Slovakia’s new government announced plans to loosen its total ban on dual citizenship, Hungarian news portals in Slovakia Új Szó and Paraméter reported.
Upon the publication of the government program, Slovak Prime Minister Igor Matovič revealed that instead of a total ban, they would allow for Slovak citizens living in another country long-term to obtain the citizenship of that country without losing their Slovak one.
In addition, the program deals with minorities in a separate chapter, which states that the new government wouldn’t restrict minority rights acquired so far, and that they aim to create conditions in which nationalities can preserve their languages and cultures. The Cabinet also declared to commit itself not to take steps that one way or another targets or supports assimilation.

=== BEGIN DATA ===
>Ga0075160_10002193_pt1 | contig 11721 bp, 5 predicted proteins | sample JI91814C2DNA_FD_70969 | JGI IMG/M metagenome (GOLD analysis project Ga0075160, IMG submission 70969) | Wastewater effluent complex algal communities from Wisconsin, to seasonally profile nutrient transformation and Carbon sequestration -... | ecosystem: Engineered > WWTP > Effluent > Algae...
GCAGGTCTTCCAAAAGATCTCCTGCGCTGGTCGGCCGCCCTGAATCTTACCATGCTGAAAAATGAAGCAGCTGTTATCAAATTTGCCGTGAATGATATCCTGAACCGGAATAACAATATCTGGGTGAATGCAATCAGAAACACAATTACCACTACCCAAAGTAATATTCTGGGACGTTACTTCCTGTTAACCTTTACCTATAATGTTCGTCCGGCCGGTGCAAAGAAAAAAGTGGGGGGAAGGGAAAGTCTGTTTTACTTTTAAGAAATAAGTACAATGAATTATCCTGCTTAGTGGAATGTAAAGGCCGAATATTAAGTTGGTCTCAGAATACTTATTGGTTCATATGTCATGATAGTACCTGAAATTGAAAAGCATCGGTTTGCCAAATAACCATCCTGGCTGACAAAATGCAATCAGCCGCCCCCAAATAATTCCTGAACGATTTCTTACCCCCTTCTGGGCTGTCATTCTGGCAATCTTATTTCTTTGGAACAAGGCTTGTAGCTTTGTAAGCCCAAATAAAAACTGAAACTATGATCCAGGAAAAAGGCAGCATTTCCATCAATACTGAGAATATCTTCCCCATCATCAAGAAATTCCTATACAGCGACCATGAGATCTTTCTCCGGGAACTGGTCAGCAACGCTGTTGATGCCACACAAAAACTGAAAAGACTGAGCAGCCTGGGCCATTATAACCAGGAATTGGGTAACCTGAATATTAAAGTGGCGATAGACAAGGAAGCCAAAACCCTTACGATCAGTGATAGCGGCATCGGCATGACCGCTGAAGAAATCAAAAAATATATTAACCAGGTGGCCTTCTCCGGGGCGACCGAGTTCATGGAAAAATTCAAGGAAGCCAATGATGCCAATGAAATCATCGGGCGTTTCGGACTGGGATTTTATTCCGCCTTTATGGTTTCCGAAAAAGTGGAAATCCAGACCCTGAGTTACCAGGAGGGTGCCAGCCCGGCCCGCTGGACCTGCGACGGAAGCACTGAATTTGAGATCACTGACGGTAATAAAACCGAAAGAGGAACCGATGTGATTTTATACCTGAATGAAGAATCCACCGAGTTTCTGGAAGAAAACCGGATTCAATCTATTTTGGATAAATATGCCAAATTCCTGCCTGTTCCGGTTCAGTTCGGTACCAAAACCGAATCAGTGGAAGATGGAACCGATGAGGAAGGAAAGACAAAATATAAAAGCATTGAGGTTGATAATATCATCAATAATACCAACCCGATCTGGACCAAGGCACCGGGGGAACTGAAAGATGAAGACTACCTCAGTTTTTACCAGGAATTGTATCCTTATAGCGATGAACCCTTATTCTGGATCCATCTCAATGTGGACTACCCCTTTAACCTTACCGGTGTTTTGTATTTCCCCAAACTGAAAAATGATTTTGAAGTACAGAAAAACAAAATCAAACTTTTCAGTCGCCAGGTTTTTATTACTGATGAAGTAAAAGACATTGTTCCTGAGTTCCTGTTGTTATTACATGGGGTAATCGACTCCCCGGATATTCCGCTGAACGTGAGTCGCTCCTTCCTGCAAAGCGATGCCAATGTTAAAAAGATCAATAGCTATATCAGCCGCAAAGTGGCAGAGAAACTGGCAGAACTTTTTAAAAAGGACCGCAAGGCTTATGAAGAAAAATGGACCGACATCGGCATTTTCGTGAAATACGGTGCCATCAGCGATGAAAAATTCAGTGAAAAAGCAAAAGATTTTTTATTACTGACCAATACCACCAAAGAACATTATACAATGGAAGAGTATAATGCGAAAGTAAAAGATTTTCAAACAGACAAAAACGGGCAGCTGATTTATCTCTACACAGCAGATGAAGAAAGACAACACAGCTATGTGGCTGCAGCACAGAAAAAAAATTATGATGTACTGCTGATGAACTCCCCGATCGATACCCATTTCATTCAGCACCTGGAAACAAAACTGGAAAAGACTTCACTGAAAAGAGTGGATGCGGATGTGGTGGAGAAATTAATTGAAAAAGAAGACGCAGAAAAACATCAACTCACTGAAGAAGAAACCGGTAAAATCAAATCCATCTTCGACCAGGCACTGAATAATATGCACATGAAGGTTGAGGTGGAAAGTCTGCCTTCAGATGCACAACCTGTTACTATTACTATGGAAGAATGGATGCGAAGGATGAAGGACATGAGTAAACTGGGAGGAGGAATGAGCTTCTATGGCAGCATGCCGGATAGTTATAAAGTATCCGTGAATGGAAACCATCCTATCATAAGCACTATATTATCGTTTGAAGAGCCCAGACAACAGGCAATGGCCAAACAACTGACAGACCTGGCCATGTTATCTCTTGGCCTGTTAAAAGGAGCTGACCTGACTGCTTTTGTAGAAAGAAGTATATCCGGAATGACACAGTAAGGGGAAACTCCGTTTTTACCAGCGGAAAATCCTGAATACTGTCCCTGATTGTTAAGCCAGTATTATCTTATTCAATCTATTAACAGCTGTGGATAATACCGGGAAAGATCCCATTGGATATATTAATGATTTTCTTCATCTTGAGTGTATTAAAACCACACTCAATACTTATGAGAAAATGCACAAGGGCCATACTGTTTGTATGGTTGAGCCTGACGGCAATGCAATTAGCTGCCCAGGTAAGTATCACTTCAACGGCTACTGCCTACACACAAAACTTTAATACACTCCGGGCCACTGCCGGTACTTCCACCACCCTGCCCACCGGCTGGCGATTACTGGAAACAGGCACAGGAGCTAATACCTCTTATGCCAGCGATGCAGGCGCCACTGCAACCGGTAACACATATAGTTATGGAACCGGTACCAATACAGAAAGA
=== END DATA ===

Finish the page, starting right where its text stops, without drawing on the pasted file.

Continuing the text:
The document also sets out two specific measures. The first would be about the legal status of minorities that would slow down assimilation and enable the exercising of minority rights. They are also considering the establishment of an Office of National Minorities, through which minorities would be involved in those public affairs which affect them.
Seen by many as a response to the Hungarian government’s move in 2010 to implement a simplified process and to make citizenship available to a broader scope of people, Slovakia totally banned dual citizenship. Besides legal and constitutional concerns, the Slovak legislation was also criticized by the European Union. As of February 2020 data, in total 3,217 people lost their Slovak citizenship due to the law, the majority being German (Hungarians are the sixth).
featured image: illustration (bridge between Esztergom and Párkány (Štúrovo); via Sándor H. Szabó/MTI